Follow me on

Twitter Feed Facebook Feed RSS Feed Linked In Youtube

Montoya's victory at Watkins Glen: A nice breakthrough for the guy from Miami, and for crew chief Pattie, after a hard season of frustrations

  At long last, victory, and Juan Pablo Montoya and crew chief Brian Pattie certainly deserve this one (Photo: Getty Images for NASCAR)

   By Mike Mulhern

  You want warm-and-fuzzy NASCAR? Well, how about Juan Pablo Montoya's win here Sunday...avenging, in a sense those two big disappointments at Indianapolis – and coming on a perfect day for racing in the New York Finger Lakes.
   Throw in a great duel with Marcos Ambrose, and then a surprising late-race charge by Kurt Busch, and it was all just really peachy.
   Yes, Montoya, despite having one of the strongest cars all season, is long out of the hunt for a playoff spot (the Richmond, Va., cut is just a month away).
   But Montoya himself says he tries to see that as something of a plus. Last year he and crew chief Brian Pattie (now with his first Sprint Cup victory as a team boss) worked so hard to make the championship chase, and they did, finishing eighth overall at the end of the season. But along the way in the regular season Montoya was pretty much clear that he was just points-racing. And here, in the warm glow of Sunday's victory, the second of his now four-year Cup career, Montoya says it's more fun this season just to go out and race for wins.
       "We had a good talk with Chip (Saturday)," Montoya said.  "The last few weeks have been really frustrating for the whole team, because we've been so close to victory....but things seemed to keep slipping away.
    "So to get the job done the way we did, it was big.  I feel more relieved than happy right now. 
    "It's been a really hard road in a way....It's been a lot of fun, but it's been frustrating. 
    "And to finally get that first win for Brian, it's good.
    "I think this will really bring the team together."
   Pattie has been kicking himself for that four-tire late-race call at Indianapolis two weeks ago that left Montoya, who had been dominating, with Greg Biffle,
back in the pack. And Montoya wound up in the wall in traffic and failed to finish.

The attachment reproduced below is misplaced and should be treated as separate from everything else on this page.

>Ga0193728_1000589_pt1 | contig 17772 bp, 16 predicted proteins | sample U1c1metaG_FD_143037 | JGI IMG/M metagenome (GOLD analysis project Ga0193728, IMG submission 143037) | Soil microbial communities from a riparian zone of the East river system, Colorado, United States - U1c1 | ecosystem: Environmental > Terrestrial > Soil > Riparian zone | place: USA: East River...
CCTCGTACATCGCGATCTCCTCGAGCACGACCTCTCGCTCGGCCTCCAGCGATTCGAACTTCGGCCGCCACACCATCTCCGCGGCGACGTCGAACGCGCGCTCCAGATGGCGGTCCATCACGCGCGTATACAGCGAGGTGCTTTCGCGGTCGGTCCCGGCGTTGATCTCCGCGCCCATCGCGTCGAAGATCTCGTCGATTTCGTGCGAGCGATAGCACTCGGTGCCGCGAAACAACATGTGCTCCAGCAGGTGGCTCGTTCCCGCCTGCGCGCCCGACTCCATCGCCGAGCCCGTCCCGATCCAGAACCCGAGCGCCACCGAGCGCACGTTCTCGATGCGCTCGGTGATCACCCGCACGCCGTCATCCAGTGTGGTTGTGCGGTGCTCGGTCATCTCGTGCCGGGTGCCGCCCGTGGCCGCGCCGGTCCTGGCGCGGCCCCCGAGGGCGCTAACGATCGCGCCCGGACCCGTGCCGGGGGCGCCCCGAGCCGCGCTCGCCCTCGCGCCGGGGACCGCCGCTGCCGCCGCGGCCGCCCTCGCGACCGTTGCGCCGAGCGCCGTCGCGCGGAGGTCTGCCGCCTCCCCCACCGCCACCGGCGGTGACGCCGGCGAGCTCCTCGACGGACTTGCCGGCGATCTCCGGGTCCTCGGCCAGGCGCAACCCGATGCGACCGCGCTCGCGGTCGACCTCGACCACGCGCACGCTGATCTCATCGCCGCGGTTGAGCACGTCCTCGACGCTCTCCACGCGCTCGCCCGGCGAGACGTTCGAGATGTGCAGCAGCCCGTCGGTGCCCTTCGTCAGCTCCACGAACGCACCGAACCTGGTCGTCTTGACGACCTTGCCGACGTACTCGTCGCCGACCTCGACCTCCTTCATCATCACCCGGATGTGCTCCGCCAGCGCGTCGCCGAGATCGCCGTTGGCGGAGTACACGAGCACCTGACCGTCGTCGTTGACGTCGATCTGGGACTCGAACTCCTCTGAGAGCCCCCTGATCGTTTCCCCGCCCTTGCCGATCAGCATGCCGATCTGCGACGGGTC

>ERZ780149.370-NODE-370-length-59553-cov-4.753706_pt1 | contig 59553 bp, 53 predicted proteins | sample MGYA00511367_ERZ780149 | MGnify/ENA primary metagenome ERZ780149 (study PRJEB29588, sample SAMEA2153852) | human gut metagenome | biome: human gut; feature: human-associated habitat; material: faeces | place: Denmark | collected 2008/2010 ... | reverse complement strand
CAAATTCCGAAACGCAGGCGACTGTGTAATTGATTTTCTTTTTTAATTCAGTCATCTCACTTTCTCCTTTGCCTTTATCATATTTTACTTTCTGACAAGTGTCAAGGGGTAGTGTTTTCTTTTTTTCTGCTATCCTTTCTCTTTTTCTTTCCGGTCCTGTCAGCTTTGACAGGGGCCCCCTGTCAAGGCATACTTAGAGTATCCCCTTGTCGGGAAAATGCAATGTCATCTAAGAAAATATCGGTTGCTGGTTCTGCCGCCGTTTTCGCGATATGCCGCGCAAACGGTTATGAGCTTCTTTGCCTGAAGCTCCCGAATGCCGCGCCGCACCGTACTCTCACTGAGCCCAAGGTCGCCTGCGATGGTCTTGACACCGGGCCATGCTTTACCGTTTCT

Racing for wins, Montoya says, is more fun than racing for points.
       "Last year we were so focused on making the chase, it was all about numbers. 
    "It wasn't about being fast...it was about bringing the car home. 
    "This year we thought we were going to do the same thing.  But we had a blown motor race two (California), and in race three (Las Vegas) taken out with a teammate (Jamie McMurray).
    "All of a sudden by race five we had three DNFs. 
    "When you have three out of five races and the DNFs keep happening, you have to be realistic. You have to start being more aggressive.
    "I made a lot of mistakes this year.  I hurt the team a lot from that point.
   "We can learn a lot this season on how to execute a little better, and prepare ourselves for next season.
    "It's kind of funny  -- last year we didn't have the pace we have this year and we made the chase pretty easy. This year we had two cars capable easily of making the chase, and both cars are out. "

   Even after making the chase last fall, Montoya said the frustration level kept increasing: "It's been frustrating, because you could see the performance get better and better."
   Last year in the playoffs Montoya and Pattie opened strong, with thirds at New Hampshire, California and Martinsville, and fourths at Dover and Kansas.
   "But that win would never come, so it was getting frustrating," Montoya said.
   And that's been the case again this season too often.
   So before this race the team meeting was all about keeping everyone cool about it all.
   "It's something Brian keeps saying: 'Keep saving the car, keep saving the car, keep saving the car,'" Montoya said, mindful of that wild and woolly race at Sonoma a few weeks back, where he did manage to finish 10th, on a day when just finishing wasn't easy for anyone.
   "And it paid off."

    For Pattie the day went so smoothly it was almost surprising: "It seemed pretty easy, other than the mid-stint during the race where Marcos was on our tail pretty hard."
   "I even said on the radio 'Why is he trying so hard? Just ride for a little,'" Montoya said.